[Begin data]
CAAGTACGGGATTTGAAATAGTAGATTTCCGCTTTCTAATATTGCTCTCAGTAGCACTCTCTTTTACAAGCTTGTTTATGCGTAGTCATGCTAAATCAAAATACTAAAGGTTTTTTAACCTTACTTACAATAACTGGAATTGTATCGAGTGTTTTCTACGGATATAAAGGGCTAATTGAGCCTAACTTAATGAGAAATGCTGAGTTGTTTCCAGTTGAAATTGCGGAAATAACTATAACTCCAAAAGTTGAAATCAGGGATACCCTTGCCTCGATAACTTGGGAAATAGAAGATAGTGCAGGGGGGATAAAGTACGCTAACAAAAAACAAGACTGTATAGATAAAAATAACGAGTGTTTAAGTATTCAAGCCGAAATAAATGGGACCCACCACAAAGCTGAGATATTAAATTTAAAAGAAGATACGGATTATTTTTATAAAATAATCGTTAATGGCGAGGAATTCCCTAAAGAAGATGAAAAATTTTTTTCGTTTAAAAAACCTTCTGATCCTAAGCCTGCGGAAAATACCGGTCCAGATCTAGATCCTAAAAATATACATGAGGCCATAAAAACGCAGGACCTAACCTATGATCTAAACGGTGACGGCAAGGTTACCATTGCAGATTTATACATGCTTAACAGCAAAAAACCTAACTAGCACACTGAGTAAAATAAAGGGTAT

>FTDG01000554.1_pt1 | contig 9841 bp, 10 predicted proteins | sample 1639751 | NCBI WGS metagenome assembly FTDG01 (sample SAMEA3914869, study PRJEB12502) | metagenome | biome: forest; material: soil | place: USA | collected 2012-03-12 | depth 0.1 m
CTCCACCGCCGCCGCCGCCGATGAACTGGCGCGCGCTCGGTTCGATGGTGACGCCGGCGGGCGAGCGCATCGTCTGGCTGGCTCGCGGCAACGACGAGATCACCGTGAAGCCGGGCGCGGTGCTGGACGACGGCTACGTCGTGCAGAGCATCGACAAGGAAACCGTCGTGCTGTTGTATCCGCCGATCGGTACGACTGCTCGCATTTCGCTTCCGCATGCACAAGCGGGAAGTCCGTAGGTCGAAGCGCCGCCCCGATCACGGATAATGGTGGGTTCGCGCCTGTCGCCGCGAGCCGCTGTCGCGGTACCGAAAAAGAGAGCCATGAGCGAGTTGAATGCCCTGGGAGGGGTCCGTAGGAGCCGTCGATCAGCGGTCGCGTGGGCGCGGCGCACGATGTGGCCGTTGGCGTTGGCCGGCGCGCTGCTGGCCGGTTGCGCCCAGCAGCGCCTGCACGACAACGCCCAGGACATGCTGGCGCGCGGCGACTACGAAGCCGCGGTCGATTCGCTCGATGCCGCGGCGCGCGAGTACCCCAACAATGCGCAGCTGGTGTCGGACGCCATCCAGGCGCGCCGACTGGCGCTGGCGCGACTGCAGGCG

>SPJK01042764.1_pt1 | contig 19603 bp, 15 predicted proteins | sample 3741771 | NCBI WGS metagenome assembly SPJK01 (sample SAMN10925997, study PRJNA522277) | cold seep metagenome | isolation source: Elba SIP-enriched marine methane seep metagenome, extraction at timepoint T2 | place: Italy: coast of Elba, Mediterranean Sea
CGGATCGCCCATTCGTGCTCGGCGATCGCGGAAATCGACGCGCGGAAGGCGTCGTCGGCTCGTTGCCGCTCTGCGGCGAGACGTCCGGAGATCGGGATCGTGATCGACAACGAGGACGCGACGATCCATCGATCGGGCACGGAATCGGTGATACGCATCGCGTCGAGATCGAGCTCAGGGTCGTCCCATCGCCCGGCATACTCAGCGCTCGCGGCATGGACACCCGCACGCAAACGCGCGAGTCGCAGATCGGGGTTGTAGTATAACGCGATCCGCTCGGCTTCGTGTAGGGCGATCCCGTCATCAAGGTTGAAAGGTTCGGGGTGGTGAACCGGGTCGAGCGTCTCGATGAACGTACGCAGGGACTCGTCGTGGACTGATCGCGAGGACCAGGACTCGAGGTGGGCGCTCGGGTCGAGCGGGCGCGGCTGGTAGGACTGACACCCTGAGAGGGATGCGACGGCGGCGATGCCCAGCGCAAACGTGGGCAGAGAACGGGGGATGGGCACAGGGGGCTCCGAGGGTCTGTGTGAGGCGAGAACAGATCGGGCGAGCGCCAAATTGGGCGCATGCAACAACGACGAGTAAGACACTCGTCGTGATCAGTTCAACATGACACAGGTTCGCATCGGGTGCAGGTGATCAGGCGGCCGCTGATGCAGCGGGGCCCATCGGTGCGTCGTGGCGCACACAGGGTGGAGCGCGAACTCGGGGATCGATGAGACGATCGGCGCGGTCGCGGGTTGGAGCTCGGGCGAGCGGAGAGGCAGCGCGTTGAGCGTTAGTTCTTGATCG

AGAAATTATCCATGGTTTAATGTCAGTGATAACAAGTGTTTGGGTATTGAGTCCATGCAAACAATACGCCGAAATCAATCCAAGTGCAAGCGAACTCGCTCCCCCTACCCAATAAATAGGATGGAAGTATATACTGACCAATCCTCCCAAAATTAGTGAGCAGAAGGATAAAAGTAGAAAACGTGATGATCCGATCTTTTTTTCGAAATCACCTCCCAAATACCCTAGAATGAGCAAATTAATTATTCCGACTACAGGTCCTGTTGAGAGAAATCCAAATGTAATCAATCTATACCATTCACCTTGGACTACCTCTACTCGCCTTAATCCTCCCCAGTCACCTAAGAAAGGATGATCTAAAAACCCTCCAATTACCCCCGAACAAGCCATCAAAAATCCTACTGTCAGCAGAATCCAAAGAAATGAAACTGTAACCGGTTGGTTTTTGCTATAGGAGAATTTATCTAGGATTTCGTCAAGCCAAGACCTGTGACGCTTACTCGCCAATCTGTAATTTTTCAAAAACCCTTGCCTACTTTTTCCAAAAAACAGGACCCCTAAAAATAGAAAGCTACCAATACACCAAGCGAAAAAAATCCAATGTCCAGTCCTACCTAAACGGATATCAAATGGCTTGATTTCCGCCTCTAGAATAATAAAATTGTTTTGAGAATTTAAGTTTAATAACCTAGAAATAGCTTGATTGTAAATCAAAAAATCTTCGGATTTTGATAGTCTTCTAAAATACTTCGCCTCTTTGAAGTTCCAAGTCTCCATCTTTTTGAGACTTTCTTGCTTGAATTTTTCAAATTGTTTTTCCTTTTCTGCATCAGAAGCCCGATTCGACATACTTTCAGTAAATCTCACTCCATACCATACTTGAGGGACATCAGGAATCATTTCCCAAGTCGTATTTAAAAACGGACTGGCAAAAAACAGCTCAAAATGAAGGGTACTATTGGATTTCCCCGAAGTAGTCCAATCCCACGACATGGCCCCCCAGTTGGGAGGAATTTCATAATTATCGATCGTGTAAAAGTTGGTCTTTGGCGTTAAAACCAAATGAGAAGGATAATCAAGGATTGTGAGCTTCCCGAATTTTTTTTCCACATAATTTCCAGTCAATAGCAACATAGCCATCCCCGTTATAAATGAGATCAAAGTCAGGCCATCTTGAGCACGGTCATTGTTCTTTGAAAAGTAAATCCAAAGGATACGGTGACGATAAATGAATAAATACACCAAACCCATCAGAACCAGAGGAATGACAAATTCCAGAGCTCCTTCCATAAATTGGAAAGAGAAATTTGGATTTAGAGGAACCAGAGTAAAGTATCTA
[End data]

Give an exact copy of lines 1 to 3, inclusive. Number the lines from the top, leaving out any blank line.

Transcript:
CAAGTACGGGATTTGAAATAGTAGATTTCCGCTTTCTAATATTGCTCTCAGTAGCACTCTCTTTTACAAGCTTGTTTATGCGTAGTCATGCTAAATCAAAATACTAAAGGTTTTTTAACCTTACTTACAATAACTGGAATTGTATCGAGTGTTTTCTACGGATATAAAGGGCTAATTGAGCCTAACTTAATGAGAAATGCTGAGTTGTTTCCAGTTGAAATTGCGGAAATAACTATAACTCCAAAAGTTGAAATCAGGGATACCCTTGCCTCGATAACTTGGGAAATAGAAGATAGTGCAGGGGGGATAAAGTACGCTAACAAAAAACAAGACTGTATAGATAAAAATAACGAGTGTTTAAGTATTCAAGCCGAAATAAATGGGACCCACCACAAAGCTGAGATATTAAATTTAAAAGAAGATACGGATTATTTTTATAAAATAATCGTTAATGGCGAGGAATTCCCTAAAGAAGATGAAAAATTTTTTTCGTTTAAAAAACCTTCTGATCCTAAGCCTGCGGAAAATACCGGTCCAGATCTAGATCCTAAAAATATACATGAGGCCATAAAAACGCAGGACCTAACCTATGATCTAAACGGTGACGGCAAGGTTACCATTGCAGATTTATACATGCTTAACAGCAAAAAACCTAACTAGCACACTGAGTAAAATAAAGGGTAT

>FTDG01000554.1_pt1 | contig 9841 bp, 10 predicted proteins | sample 1639751 | NCBI WGS metagenome assembly FTDG01 (sample SAMEA3914869, study PRJEB12502) | metagenome | biome: forest; material: soil | place: USA | collected 2012-03-12 | depth 0.1 m
CTCCACCGCCGCCGCCGCCGATGAACTGGCGCGCGCTCGGTTCGATGGTGACGCCGGCGGGCGAGCGCATCGTCTGGCTGGCTCGCGGCAACGACGAGATCACCGTGAAGCCGGGCGCGGTGCTGGACGACGGCTACGTCGTGCAGAGCATCGACAAGGAAACCGTCGTGCTGTTGTATCCGCCGATCGGTACGACTGCTCGCATTTCGCTTCCGCATGCACAAGCGGGAAGTCCGTAGGTCGAAGCGCCGCCCCGATCACGGATAATGGTGGGTTCGCGCCTGTCGCCGCGAGCCGCTGTCGCGGTACCGAAAAAGAGAGCCATGAGCGAGTTGAATGCCCTGGGAGGGGTCCGTAGGAGCCGTCGATCAGCGGTCGCGTGGGCGCGGCGCACGATGTGGCCGTTGGCGTTGGCCGGCGCGCTGCTGGCCGGTTGCGCCCAGCAGCGCCTGCACGACAACGCCCAGGACATGCTGGCGCGCGGCGACTACGAAGCCGCGGTCGATTCGCTCGATGCCGCGGCGCGCGAGTACCCCAACAATGCGCAGCTGGTGTCGGACGCCATCCAGGCGCGCCGACTGGCGCTGGCGCGACTGCAGGCG